These words originally appeared on a Facebook post published on October 10, 2018, (my 30th birthday.) Because these words deserve a home outside of my carefully curated Facebook network, I am also publishing to Medium. I have slightly edited this piece to accommodate this space.
Ten Things My 20’s Taught Me
1. There is no formula to this life and absolutes are a lie and a trick of the enemy. The disappointments I encountered in my 20’s resulted from narratives that reinforced this false ideal that certain decisions would always result in specific (positive) outcomes. But my experiences taught me that this is often not the case.
2. To that end, I wouldn’t recommend attending graduate school (or perhaps any school) unless the career benefits, value and earning power are tangible and concrete. Because if I could go back…I honestly wouldn’t have gone back.
3. For me, freedom is paramount and is worth the annoying price of rent. I took my first real breath after moving out of my [Haitian] childhood home at the age of 27.
4. My independence is one of my greatest strengths yet biggest weaknesses. I’m still unpacking whether this is a pride issue, fear of dependence, fear of inconveniencing others or a combination of the three. I started a business in my 20s, but quickly burned out from taking on too much alone. I now understand that I’d probably be much farther along in my creative endeavors if I sought more community and mentorship. I’m always more than happy to provide support to others, but I’m far too comfortable handling my own affairs alone.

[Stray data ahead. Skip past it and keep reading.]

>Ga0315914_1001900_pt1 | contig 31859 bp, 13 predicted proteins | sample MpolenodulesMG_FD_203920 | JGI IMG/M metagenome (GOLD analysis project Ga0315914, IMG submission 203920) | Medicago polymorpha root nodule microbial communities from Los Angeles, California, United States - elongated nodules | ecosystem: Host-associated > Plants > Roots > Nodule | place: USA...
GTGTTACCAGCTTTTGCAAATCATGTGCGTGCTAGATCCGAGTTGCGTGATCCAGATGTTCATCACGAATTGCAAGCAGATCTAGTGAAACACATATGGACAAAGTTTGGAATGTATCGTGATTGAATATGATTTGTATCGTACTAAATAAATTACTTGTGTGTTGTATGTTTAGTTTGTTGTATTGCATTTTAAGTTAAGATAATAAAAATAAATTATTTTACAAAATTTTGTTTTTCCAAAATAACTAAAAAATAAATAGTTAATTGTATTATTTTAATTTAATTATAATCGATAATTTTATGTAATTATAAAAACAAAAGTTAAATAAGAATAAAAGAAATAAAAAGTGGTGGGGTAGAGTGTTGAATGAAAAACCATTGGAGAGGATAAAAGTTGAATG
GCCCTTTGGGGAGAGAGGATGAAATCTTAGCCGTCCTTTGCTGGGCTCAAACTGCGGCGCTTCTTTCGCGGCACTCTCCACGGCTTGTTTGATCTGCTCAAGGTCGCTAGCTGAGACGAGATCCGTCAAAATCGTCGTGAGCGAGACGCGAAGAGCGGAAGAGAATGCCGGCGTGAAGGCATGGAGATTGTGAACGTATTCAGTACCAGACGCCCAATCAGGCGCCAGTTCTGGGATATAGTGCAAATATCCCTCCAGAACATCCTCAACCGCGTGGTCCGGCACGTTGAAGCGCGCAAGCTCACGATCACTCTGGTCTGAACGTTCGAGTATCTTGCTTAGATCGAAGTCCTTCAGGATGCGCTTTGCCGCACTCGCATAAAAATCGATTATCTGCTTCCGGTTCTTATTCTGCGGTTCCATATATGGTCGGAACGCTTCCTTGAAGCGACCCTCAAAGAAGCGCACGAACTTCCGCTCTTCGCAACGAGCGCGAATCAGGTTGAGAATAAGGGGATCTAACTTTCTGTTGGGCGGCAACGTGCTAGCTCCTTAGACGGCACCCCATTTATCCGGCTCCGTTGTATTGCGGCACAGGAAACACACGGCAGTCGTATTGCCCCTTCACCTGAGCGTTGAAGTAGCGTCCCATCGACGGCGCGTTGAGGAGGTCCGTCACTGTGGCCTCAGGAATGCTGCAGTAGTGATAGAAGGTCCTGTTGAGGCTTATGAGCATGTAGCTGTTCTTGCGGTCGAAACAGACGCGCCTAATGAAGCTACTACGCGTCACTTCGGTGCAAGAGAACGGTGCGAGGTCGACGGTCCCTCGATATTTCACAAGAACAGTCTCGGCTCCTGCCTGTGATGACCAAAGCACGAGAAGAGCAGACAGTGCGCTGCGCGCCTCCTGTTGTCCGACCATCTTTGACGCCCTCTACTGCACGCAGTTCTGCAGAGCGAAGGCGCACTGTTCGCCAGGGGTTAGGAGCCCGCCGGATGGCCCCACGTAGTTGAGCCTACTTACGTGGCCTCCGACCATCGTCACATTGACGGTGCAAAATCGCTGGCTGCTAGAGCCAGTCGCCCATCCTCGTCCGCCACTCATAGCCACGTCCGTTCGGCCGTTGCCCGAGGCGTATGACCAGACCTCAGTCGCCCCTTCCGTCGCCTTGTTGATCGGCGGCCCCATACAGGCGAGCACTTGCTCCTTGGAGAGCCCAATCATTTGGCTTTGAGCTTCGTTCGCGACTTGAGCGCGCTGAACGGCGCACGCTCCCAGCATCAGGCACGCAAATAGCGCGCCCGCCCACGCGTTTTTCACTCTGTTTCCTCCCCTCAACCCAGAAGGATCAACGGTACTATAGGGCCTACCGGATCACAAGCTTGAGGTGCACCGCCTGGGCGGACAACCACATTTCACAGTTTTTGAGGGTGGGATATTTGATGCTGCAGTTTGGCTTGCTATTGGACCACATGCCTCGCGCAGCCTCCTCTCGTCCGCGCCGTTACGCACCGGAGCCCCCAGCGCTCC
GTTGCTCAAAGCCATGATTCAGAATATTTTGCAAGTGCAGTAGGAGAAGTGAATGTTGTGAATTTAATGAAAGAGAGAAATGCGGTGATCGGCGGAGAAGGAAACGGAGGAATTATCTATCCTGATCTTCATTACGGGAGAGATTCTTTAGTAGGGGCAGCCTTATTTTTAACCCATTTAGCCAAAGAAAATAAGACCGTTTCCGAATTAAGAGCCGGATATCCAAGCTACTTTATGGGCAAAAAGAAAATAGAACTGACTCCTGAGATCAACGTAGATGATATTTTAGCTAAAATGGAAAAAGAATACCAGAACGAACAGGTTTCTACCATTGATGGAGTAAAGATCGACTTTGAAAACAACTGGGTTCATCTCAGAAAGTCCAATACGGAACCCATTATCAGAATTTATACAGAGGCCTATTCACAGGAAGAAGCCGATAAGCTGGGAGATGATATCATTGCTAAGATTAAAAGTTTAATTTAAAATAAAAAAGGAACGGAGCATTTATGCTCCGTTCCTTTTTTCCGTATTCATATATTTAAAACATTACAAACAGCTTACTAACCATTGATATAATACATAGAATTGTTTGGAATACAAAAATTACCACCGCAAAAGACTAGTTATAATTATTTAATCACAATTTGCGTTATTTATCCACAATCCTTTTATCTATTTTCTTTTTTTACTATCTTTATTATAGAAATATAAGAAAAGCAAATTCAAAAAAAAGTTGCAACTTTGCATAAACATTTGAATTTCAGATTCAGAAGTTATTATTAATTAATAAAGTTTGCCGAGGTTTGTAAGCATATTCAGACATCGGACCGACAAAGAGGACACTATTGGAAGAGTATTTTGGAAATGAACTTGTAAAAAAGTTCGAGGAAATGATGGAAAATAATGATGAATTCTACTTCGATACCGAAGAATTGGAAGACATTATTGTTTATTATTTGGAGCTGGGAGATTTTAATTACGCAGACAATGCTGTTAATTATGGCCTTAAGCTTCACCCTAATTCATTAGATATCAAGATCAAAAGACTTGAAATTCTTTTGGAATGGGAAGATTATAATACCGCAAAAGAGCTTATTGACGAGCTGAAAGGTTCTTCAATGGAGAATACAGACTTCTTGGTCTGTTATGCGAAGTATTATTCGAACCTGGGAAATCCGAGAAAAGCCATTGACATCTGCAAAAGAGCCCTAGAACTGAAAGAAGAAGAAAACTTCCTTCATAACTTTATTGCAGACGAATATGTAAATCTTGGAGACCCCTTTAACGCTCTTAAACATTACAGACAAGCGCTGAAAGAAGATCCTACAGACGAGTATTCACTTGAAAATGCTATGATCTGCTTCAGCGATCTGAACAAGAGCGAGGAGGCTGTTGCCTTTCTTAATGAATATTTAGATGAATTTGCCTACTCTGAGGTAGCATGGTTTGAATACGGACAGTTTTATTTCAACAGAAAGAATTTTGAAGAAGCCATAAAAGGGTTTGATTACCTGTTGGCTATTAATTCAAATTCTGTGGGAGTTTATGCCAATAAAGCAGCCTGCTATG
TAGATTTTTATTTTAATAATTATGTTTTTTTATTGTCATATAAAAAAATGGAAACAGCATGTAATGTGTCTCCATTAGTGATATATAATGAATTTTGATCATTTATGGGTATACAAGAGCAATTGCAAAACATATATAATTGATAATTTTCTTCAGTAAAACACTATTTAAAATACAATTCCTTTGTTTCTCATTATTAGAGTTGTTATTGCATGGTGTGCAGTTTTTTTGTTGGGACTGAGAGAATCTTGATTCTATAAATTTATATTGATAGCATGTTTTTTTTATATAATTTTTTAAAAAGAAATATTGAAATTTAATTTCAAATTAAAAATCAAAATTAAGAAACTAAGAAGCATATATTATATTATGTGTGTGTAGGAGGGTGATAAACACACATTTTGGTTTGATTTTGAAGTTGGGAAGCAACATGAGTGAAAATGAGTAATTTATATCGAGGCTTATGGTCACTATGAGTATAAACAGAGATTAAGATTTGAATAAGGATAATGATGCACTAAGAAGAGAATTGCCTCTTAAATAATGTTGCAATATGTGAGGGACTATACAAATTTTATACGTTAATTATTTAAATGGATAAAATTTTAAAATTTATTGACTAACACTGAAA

5. I never imagined getting married before 30. With all the negative feelings I harbored about romantic relationships, (for reasons) I often questioned how women could find freedom and fulfillment in such an institution. But life always gets the last laugh. My husband and I colored outside of the lines, ran off and got married, much like Cardi B did. (Random fact: her birthday falls a day after mine.) And I’m eternally grateful for what we bring to each other’s lives. We enjoy one another, yet still get to operate in the fullness of ourselves.
6. If I’m ever blessed with children, I really hope to have a daughter.
7. It was powerful to hear Jada Pinkett-Smith put the following idea into words on her Red Table Talk show: “I don’t own anyone.” This concept has transformed the way I approach and navigate every single one of my relationships. Even if I have children, I’ll strive to train them up the way THEY should go, and not hi-jack their destiny by molding them according to MY own selfish wants, desires and comfort zone. As Terry Crews beautifully stated, “It’s impossible to love someone and control them at the same time.”
8. Purity culture is so harmful. I actually look back on my participation in those teachings with much shame and regret.
9. My faith has evolved to a place where I’ve begun to imagine what God could look like beyond what’s traditionally taught in the church and recorded in scripture. Today, I’m no longer afraid to respectfully navigate Biblical text with a critical approach and examine how it’s been (mis)interpreted and taught differently over the course of time nor am I ashamed to ask the difficult theological questions. Because God is God and we are not, I’m confident that God can handle my very questions and observations that might make people uncomfortable. I don’t have all the answers, nor do I ever expect to, but I’m moving away from compartmentalizing and putting God into a box. And I have to admit, it’s been quite freeing.
10. I am my best self when I’m creating.
I wasn’t sure if these words would ever breathe outside of my journal. But I attended a Critical Caribbean Feminisms literary event sponsored by the Barnard Center for Research on Women featuring Erna Brodber and Nicole Dennis-Benn. In this setting, I felt entirely centered, seen and thus empowered to share this work.
My playing small benefits no one.